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Ask Kirstin: Avoiding Burnt Garlic


Send your questions about ingredients, recipes and cooking techniques to me at Here are a few of our “Ask Kirstin” submissions this week:

I like sautéing chicken pieces at high heat in a wok, getting a nice crust, but then the garlic burns! How do I avoid burnt garlic while still adding it to my wok chicken? — Travis S.

So true! Those little bits of garlic do love to burn. My solution is if I want the oil I am stir-frying the chicken with to have the flavor of garlic (and ginger) I will gently sauté the garlic first, then remove it, stir fry the chicken in the garlic infused oil, and re-add the garlic at the end. Or I will stir fry the chicken first, then add the garlic at the end for a minute or so. If the garlic is in the marinade, make sure either to grate it fine, or leave it large enough to remove before cooking, then add it again at the end.


What is “Asian fish sauce”? — Olwen T.

Oh how I love fish sauce! Fish sauce is a Southeast Asian condiment that is irreplaceable in many Thai, Vietnamese and Laotian recipes. It is the flavor that adds balance and depth to the brightness in these dishes. At first whiff, this condiment might be a little off-putting, but like anchovy paste and parmesan cheese it is magical for its strong taste of umami, that much-talked-about, elusive fifth flavor insufficiently described as savoriness or earthiness. I happily incorporate it into non-Asian cooking as a great replacement for anchovy in dishes such as salad dressings and tomato sauces.

It is found in the Asian section of your super market, or even better, from your Asian market. Look for a good quality brand, you want the color to be light amber and clear, not dark and cloudy, in a glass bottle, and choose the one with the lowest sodium content. Three Crabs is a well respected brand. It does not need to be refrigerated.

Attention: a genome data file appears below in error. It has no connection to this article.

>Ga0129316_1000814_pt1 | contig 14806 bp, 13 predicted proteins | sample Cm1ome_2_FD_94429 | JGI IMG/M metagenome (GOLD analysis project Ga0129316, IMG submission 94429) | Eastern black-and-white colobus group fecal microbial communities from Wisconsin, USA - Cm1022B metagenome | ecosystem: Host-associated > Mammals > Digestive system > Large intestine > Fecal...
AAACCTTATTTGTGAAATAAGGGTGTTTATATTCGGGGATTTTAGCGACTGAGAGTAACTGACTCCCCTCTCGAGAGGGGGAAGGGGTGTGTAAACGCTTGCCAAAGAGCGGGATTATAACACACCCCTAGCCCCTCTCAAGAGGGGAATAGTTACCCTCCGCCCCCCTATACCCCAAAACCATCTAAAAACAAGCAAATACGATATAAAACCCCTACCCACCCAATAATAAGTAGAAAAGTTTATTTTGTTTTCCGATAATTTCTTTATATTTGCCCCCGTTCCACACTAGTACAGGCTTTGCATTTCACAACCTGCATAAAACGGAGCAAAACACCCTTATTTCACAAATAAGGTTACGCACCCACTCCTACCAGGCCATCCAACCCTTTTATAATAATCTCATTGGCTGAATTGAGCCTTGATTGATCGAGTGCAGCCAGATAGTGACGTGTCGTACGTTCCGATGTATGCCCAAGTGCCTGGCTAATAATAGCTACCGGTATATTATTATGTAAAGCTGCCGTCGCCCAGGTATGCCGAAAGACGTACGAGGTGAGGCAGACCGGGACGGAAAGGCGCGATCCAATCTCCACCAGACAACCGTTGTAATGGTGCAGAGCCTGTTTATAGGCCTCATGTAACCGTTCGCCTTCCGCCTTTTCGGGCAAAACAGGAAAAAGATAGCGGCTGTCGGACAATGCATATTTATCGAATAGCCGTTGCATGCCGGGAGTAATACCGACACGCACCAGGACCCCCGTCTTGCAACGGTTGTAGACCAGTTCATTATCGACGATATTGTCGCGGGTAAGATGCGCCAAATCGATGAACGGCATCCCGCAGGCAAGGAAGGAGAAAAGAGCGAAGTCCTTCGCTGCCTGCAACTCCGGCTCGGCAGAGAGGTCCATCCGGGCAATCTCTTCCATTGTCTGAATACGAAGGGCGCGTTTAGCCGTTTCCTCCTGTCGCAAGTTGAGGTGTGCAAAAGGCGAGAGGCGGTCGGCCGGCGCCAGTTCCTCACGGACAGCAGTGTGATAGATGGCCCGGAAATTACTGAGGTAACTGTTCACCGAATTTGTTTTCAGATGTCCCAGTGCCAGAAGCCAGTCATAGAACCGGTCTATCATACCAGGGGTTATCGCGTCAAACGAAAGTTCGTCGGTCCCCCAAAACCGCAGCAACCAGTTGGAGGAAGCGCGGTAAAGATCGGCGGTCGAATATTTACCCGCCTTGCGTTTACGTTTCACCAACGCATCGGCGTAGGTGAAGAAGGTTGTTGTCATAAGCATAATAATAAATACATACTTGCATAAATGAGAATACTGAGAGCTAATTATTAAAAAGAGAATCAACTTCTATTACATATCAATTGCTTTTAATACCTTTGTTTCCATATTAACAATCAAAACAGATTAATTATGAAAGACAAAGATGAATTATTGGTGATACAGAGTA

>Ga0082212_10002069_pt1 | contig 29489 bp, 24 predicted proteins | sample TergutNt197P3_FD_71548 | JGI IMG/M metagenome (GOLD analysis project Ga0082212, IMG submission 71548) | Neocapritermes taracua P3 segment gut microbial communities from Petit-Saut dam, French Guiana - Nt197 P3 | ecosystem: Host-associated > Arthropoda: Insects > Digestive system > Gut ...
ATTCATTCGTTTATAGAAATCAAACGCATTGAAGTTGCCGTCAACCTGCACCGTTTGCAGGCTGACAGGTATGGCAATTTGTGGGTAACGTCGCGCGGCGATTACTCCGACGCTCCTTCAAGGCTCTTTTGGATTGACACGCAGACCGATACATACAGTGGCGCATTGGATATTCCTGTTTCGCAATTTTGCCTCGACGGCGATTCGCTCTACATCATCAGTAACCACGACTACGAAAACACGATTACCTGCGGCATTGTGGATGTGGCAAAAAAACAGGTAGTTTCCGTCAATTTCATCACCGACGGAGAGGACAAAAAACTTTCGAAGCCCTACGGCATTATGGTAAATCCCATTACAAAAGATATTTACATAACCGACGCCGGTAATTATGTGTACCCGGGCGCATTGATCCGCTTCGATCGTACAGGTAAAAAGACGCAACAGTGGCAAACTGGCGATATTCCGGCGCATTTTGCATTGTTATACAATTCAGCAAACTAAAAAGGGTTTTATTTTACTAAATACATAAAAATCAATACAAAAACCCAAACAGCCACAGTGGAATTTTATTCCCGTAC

Recipes with mushrooms often call for “dry brushing them clean.” Why can’t I just wash them? — Kevin G.

You can wash them! That is just one of those old wives tales that has stuck with us (and kept the mushroom brush people in business). Remember they are not hurt by rain either. The important thing is that after giving them a good rinse, be sure to dry them very well before sautéing them.


When baking, can you double a recipe? Or do I need to make individual batches? — Lindsay G.

Bread and cookies are easily doubled. Usually you can double ingredients in a cake recipe, just take care not to over-beat the batter (more ingredients take longer to combine) and remember to also use double the amount of pans, don’t try to pour all the batter into a taller pan as the weight of the batter and longer baking time could leave you with a “more batter, yet flatter” cake.


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3 Responses

  1. Ann-lone Thwaites says:

    This week I made your grandmother’s frikadeller from “The Family Dinner” page 184.  My guests loved them and I was surprised at how easy they were and stress free because I could prepare them a little ahead and then pop them into the oven for the final 20 minutes.

    • Kirstin says:

      Dearest Ann Lone! I am so glad the Frikadeller were loved… and I hope there were a few left -over to slice and put warm on rye bread with a slice of cucumber or a dollop of jam… because as my grand mother would have said, that is heaven in a mouthful xoxo K

      • Ann-lone Thwaites says:

        Well, having had success with them once I then had nine Aboriginal children in North West Australia help me cook some more frikadeller. We cooked for 70 children and five year-old Dennis, who stood on a box to reach the stove, got first price for being number one helper. We served the frikadeller on a piece of bread with a dollop of jam and a slice of cucumber. And yes, it was heaven in a mouthful.

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